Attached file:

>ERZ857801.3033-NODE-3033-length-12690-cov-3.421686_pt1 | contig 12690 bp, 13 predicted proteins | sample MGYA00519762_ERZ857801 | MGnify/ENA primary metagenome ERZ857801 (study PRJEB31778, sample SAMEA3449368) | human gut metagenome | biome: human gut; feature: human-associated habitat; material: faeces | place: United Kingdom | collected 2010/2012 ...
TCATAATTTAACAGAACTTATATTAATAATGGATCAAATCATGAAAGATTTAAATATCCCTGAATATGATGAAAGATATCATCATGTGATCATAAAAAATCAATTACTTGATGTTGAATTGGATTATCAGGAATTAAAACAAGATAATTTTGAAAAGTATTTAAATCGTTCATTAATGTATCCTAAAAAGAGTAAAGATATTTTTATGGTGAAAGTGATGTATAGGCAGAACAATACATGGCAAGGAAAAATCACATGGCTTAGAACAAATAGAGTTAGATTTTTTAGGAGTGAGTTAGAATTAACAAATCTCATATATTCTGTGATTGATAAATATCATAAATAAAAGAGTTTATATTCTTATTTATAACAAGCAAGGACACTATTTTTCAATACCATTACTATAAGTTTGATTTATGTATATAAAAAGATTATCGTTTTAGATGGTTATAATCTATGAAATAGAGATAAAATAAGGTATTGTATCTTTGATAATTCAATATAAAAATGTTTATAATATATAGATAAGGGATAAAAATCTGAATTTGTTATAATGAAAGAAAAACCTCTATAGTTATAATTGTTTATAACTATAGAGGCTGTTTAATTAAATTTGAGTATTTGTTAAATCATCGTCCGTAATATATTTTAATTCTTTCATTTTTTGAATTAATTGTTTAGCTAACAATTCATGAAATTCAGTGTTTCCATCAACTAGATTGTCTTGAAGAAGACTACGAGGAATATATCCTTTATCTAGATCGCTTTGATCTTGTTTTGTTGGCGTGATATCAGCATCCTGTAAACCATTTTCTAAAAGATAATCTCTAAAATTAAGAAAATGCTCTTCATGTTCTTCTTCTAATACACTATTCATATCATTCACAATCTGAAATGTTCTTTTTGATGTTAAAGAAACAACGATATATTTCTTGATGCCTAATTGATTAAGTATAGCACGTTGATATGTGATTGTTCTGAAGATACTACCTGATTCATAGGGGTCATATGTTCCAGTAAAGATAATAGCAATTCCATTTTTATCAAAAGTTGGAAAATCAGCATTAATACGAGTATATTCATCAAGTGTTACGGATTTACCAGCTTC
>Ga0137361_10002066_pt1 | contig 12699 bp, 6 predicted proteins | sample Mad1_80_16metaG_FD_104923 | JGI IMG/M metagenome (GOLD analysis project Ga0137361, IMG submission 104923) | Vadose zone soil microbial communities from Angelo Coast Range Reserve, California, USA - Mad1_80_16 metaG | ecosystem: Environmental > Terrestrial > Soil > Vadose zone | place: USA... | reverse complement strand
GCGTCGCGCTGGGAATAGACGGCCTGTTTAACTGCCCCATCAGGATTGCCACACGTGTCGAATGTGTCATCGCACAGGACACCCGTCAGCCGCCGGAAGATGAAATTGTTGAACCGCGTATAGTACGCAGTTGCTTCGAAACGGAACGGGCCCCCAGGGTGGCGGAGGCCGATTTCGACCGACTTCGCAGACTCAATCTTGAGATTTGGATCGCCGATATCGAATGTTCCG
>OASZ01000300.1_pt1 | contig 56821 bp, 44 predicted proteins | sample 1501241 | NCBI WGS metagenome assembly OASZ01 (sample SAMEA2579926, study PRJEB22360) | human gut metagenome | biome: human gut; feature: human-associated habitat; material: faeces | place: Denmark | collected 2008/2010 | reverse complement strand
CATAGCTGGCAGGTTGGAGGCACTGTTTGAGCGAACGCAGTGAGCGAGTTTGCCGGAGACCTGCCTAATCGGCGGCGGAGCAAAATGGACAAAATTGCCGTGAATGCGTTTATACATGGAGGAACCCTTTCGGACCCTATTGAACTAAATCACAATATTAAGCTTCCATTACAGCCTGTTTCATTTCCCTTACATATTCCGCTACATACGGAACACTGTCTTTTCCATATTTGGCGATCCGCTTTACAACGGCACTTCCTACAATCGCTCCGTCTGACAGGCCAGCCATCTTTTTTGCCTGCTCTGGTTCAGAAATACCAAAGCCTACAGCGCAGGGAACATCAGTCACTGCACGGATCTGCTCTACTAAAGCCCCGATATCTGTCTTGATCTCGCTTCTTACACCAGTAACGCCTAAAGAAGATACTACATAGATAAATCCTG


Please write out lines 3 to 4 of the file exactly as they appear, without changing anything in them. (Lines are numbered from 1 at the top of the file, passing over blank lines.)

>Ga0137361_10002066_pt1 | contig 12699 bp, 6 predicted proteins | sample Mad1_80_16metaG_FD_104923 | JGI IMG/M metagenome (GOLD analysis project Ga0137361, IMG submission 104923) | Vadose zone soil microbial communities from Angelo Coast Range Reserve, California, USA - Mad1_80_16 metaG | ecosystem: Environmental > Terrestrial > Soil > Vadose zone | place: USA... | reverse complement strand
GCGTCGCGCTGGGAATAGACGGCCTGTTTAACTGCCCCATCAGGATTGCCACACGTGTCGAATGTGTCATCGCACAGGACACCCGTCAGCCGCCGGAAGATGAAATTGTTGAACCGCGTATAGTACGCAGTTGCTTCGAAACGGAACGGGCCCCCAGGGTGGCGGAGGCCGATTTCGACCGACTTCGCAGACTCAATCTTGAGATTTGGATCGCCGATATCGAATGTTCCG